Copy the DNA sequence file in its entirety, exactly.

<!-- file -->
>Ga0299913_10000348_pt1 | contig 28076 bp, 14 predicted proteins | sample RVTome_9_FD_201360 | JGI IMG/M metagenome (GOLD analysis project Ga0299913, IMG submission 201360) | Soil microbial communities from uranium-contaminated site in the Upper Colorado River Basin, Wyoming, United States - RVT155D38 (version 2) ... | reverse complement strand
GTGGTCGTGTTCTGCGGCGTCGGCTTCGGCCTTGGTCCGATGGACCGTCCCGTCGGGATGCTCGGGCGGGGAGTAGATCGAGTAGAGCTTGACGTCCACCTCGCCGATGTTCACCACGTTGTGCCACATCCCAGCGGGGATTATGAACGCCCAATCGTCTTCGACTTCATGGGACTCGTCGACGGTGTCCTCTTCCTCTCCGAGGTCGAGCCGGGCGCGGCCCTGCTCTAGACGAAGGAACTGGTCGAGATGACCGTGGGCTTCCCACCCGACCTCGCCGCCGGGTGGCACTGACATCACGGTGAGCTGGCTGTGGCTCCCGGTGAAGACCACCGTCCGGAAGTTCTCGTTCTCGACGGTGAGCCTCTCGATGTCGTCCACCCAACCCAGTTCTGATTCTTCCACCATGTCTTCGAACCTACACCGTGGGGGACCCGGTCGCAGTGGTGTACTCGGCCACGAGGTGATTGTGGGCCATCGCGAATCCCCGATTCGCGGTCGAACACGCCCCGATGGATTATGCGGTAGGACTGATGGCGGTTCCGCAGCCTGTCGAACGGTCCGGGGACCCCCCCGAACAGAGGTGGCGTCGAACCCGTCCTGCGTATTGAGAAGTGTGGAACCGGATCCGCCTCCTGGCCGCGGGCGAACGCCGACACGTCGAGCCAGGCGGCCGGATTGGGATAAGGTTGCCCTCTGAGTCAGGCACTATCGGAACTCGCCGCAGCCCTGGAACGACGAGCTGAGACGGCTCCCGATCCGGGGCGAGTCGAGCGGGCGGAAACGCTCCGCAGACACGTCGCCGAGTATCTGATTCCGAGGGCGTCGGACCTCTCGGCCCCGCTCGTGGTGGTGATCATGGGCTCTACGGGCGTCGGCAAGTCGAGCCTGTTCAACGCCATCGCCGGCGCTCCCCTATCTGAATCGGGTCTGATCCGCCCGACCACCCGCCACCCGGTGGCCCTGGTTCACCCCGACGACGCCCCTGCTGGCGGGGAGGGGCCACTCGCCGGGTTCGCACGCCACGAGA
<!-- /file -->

>Ga0299913_10000348_pt1 | contig 28076 bp, 14 predicted proteins | sample RVTome_9_FD_201360 | JGI IMG/M metagenome (GOLD analysis project Ga0299913, IMG submission 201360) | Soil microbial communities from uranium-contaminated site in the Upper Colorado River Basin, Wyoming, United States - RVT155D38 (version 2) ... | reverse complement strand
GTGGTCGTGTTCTGCGGCGTCGGCTTCGGCCTTGGTCCGATGGACCGTCCCGTCGGGATGCTCGGGCGGGGAGTAGATCGAGTAGAGCTTGACGTCCACCTCGCCGATGTTCACCACGTTGTGCCACATCCCAGCGGGGATTATGAACGCCCAATCGTCTTCGACTTCATGGGACTCGTCGACGGTGTCCTCTTCCTCTCCGAGGTCGAGCCGGGCGCGGCCCTGCTCTAGACGAAGGAACTGGTCGAGATGACCGTGGGCTTCCCACCCGACCTCGCCGCCGGGTGGCACTGACATCACGGTGAGCTGGCTGTGGCTCCCGGTGAAGACCACCGTCCGGAAGTTCTCGTTCTCGACGGTGAGCCTCTCGATGTCGTCCACCCAACCCAGTTCTGATTCTTCCACCATGTCTTCGAACCTACACCGTGGGGGACCCGGTCGCAGTGGTGTACTCGGCCACGAGGTGATTGTGGGCCATCGCGAATCCCCGATTCGCGGTCGAACACGCCCCGATGGATTATGCGGTAGGACTGATGGCGGTTCCGCAGCCTGTCGAACGGTCCGGGGACCCCCCCGAACAGAGGTGGCGTCGAACCCGTCCTGCGTATTGAGAAGTGTGGAACCGGATCCGCCTCCTGGCCGCGGGCGAACGCCGACACGTCGAGCCAGGCGGCCGGATTGGGATAAGGTTGCCCTCTGAGTCAGGCACTATCGGAACTCGCCGCAGCCCTGGAACGACGAGCTGAGACGGCTCCCGATCCGGGGCGAGTCGAGCGGGCGGAAACGCTCCGCAGACACGTCGCCGAGTATCTGATTCCGAGGGCGTCGGACCTCTCGGCCCCGCTCGTGGTGGTGATCATGGGCTCTACGGGCGTCGGCAAGTCGAGCCTGTTCAACGCCATCGCCGGCGCTCCCCTATCTGAATCGGGTCTGATCCGCCCGACCACCCGCCACCCGGTGGCCCTGGTTCACCCCGACGACGCCCCTGCTGGCGGGGAGGGGCCACTCGCCGGGTTCGCACGCCACGAGA